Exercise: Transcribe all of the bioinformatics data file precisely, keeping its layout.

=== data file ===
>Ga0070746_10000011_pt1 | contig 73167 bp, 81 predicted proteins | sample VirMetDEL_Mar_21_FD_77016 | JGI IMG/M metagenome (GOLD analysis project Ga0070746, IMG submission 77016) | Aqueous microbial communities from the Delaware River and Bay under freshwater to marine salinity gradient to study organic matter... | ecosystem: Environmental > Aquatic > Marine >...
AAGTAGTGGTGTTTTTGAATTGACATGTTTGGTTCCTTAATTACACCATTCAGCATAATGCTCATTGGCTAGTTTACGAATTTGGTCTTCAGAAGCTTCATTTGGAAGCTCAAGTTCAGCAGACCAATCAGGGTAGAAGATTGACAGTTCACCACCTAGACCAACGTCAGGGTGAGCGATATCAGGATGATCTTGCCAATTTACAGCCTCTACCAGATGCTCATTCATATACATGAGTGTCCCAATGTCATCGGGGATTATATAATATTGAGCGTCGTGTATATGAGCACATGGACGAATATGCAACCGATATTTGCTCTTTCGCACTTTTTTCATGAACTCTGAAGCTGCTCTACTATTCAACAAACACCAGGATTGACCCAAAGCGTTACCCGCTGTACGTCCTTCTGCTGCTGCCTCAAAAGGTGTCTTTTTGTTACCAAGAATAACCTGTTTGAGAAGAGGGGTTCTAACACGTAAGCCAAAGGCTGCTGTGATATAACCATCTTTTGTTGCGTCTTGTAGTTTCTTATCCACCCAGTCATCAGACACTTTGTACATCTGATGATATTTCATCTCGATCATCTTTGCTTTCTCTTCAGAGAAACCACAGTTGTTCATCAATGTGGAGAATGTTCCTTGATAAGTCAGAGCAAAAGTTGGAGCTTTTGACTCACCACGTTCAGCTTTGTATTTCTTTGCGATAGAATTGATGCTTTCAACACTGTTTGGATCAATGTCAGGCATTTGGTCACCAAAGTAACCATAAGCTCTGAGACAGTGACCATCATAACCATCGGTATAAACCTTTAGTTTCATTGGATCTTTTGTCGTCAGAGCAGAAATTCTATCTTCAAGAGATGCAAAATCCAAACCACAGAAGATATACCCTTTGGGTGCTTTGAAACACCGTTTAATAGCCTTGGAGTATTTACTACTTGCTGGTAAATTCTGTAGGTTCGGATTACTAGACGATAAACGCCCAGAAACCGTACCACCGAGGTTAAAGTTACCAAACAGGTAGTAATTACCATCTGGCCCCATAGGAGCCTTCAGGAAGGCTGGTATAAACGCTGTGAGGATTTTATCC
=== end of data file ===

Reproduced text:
>Ga0070746_10000011_pt1 | contig 73167 bp, 81 predicted proteins | sample VirMetDEL_Mar_21_FD_77016 | JGI IMG/M metagenome (GOLD analysis project Ga0070746, IMG submission 77016) | Aqueous microbial communities from the Delaware River and Bay under freshwater to marine salinity gradient to study organic matter... | ecosystem: Environmental > Aquatic > Marine >...
AAGTAGTGGTGTTTTTGAATTGACATGTTTGGTTCCTTAATTACACCATTCAGCATAATGCTCATTGGCTAGTTTACGAATTTGGTCTTCAGAAGCTTCATTTGGAAGCTCAAGTTCAGCAGACCAATCAGGGTAGAAGATTGACAGTTCACCACCTAGACCAACGTCAGGGTGAGCGATATCAGGATGATCTTGCCAATTTACAGCCTCTACCAGATGCTCATTCATATACATGAGTGTCCCAATGTCATCGGGGATTATATAATATTGAGCGTCGTGTATATGAGCACATGGACGAATATGCAACCGATATTTGCTCTTTCGCACTTTTTTCATGAACTCTGAAGCTGCTCTACTATTCAACAAACACCAGGATTGACCCAAAGCGTTACCCGCTGTACGTCCTTCTGCTGCTGCCTCAAAAGGTGTCTTTTTGTTACCAAGAATAACCTGTTTGAGAAGAGGGGTTCTAACACGTAAGCCAAAGGCTGCTGTGATATAACCATCTTTTGTTGCGTCTTGTAGTTTCTTATCCACCCAGTCATCAGACACTTTGTACATCTGATGATATTTCATCTCGATCATCTTTGCTTTCTCTTCAGAGAAACCACAGTTGTTCATCAATGTGGAGAATGTTCCTTGATAAGTCAGAGCAAAAGTTGGAGCTTTTGACTCACCACGTTCAGCTTTGTATTTCTTTGCGATAGAATTGATGCTTTCAACACTGTTTGGATCAATGTCAGGCATTTGGTCACCAAAGTAACCATAAGCTCTGAGACAGTGACCATCATAACCATCGGTATAAACCTTTAGTTTCATTGGATCTTTTGTCGTCAGAGCAGAAATTCTATCTTCAAGAGATGCAAAATCCAAACCACAGAAGATATACCCTTTGGGTGCTTTGAAACACCGTTTAATAGCCTTGGAGTATTTACTACTTGCTGGTAAATTCTGTAGGTTCGGATTACTAGACGATAAACGCCCAGAAACCGTACCACCGAGGTTAAAGTTACCAAACAGGTAGTAATTACCATCTGGCCCCATAGGAGCCTTCAGGAAGGCTGGTATAAACGCTGTGAGGATTTTATCC